• /dev/mems address translationcode #define KERN_START 0xC0000000 int iskernaddr(unsigned long addr) { /*is address valid?*/ if(addr<KERN_START) return -1; else return 0 ; } /*read from kernel virtual address*/ int read_virt(unsigned long addr, void *buf, unsigned int len) { if( iskernaddr(addr)<0 ) return -1; addr = addr - KERN_START; lseek(mem_fd, addr, SEEK_SET); return read(mem_fd, buf, len); }
    • Steps of rootkit using /dev/memand kmalloc Sidt Read /dev/mem [address translation] Search fingerprint opcode Set kmalloc into sys_call_table Insert rootkit opcode into kernel(Patching) Hook......
    • Detection of rootkit based/dev/mem SELinux has created a patch to address this problem (RHEL and Fedora kernels are safe) Mainline kernel addressed this from 2.6.26  Kernel Hacking => Filter access to /dev/mem Detection:  Using the same steps to check sys_call_table  Using LKM to check sys_call_table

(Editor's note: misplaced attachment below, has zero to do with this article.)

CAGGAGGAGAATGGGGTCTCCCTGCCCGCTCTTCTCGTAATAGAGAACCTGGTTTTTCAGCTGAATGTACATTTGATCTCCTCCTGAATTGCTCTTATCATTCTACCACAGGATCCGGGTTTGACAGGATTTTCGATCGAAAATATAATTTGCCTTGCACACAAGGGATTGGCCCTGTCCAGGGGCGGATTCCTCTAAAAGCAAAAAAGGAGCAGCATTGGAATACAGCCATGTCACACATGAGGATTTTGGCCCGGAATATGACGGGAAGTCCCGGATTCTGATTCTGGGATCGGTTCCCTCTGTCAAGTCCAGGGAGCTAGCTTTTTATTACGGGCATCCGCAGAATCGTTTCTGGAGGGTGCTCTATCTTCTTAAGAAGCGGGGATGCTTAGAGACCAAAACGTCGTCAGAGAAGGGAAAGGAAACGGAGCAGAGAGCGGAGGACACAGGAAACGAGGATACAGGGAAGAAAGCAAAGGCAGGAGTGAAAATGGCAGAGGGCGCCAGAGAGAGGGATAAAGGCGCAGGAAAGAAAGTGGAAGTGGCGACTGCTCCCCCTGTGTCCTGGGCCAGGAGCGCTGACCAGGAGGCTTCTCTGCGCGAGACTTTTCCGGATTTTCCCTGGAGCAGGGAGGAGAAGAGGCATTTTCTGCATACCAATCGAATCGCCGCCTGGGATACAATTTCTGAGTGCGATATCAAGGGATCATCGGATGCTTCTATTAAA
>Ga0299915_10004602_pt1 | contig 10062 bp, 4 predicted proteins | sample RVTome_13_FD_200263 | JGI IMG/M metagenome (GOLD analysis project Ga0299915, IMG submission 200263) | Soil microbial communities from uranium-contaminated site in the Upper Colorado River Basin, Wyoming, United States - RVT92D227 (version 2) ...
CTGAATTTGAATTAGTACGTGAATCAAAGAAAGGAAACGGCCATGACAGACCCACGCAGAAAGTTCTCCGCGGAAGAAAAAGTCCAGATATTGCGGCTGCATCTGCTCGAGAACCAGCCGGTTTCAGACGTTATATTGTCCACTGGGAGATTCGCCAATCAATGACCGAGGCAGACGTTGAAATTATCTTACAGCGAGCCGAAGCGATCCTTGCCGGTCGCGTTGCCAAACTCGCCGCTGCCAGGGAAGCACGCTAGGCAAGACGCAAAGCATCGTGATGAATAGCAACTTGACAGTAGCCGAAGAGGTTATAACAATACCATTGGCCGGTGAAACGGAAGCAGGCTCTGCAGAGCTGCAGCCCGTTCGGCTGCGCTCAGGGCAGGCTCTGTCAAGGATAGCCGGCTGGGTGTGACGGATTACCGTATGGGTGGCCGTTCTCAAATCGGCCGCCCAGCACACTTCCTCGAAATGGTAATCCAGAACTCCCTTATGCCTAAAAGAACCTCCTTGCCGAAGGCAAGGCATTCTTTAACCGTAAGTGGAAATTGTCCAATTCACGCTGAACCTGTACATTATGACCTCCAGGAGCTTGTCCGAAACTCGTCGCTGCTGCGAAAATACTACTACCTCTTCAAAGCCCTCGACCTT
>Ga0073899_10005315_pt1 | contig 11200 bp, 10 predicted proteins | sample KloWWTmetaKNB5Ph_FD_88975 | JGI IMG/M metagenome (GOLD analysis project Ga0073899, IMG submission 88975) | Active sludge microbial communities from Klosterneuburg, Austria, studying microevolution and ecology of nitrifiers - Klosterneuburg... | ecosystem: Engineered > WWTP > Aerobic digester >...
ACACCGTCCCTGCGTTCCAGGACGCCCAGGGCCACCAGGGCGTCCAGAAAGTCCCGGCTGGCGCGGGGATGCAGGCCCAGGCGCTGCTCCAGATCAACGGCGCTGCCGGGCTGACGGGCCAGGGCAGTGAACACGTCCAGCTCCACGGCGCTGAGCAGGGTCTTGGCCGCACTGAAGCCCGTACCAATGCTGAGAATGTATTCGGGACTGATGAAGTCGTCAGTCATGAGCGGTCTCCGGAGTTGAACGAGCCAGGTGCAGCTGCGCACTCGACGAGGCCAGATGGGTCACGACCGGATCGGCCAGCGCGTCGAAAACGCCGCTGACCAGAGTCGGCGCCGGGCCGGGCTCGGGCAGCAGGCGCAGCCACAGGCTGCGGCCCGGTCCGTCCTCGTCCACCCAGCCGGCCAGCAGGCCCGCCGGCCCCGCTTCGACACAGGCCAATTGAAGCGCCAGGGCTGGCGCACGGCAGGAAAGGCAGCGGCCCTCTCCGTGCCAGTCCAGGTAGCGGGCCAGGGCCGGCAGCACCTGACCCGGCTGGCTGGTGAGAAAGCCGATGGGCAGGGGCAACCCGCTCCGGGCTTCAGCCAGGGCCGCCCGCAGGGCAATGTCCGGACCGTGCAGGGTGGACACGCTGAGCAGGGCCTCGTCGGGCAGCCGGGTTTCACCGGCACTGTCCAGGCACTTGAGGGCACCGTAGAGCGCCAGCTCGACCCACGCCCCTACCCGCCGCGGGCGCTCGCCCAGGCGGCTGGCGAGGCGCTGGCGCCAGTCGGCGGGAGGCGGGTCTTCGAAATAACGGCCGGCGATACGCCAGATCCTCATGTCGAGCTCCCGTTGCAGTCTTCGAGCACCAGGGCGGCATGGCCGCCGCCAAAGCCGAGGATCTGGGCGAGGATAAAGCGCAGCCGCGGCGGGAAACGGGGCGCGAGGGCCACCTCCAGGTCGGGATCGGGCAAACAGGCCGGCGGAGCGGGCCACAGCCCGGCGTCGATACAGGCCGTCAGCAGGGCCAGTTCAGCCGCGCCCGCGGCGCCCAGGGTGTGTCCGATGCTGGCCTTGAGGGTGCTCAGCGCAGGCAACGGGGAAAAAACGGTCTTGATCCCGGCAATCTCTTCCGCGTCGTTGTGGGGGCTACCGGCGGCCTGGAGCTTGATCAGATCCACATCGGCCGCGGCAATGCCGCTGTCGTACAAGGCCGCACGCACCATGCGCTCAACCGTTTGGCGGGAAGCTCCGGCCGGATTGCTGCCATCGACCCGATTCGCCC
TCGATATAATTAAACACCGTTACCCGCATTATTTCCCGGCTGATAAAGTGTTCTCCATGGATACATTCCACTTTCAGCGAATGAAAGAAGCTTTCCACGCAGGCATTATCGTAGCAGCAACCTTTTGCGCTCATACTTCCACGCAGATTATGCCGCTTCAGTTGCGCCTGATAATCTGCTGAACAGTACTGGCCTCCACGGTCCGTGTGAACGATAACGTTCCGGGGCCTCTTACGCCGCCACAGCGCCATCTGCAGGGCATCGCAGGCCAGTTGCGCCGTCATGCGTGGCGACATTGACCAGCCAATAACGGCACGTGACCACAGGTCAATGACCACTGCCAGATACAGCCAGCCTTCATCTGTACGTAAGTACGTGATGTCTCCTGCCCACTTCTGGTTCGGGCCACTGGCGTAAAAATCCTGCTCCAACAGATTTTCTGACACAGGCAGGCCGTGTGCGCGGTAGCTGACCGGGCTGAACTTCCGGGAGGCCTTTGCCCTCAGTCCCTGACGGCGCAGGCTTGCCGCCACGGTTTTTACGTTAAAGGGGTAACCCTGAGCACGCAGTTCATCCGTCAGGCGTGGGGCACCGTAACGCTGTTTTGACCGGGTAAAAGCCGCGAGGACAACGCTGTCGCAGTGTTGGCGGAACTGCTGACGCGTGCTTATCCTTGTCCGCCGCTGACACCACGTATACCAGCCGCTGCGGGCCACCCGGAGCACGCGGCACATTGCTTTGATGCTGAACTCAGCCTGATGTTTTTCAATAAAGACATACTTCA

• Next BIOS rootkit PCI rootkit Virtualize Machine rootkit  subvirt Bootkit  NTLDR  Grub
    • Reference LKM Rootkits on Linux x86 v2.6: http://www.enye-sec.org/textos/lkm.rootkits.en.linux.x86.v2.6.txt Mistifying the debugger, ultimate stealthness http://www.phrack.com/issues.html?issue=65&id=8 Advances in attacking linux kernel http://darkangel.antifork.org/publications/Advances%20in%20attacking%20linux% Kernel-Land Rootkits http://www.h2hc.com.br/repositorio/2006/Kernel-Land%20Rootkits.pps Intel® 64 and IA-32 Architectures Software Developers Manuals www.intel.com/products/processor/manuals/ Developing Your Own OS On IBM PC http://docs.huihoo.com/gnu_linux/own_os/index.htm Handling Interrupt Descriptor Table for fun and profit http://www.phrack.org/issues.html?issue=60&id=6 Execution path analysis: finding kernel based rootkits http://www.phrack.org/issues.html?issue=59&id=10 Malicious Code Injection via /dev/mem
    • Show Time;-)
    • Q&A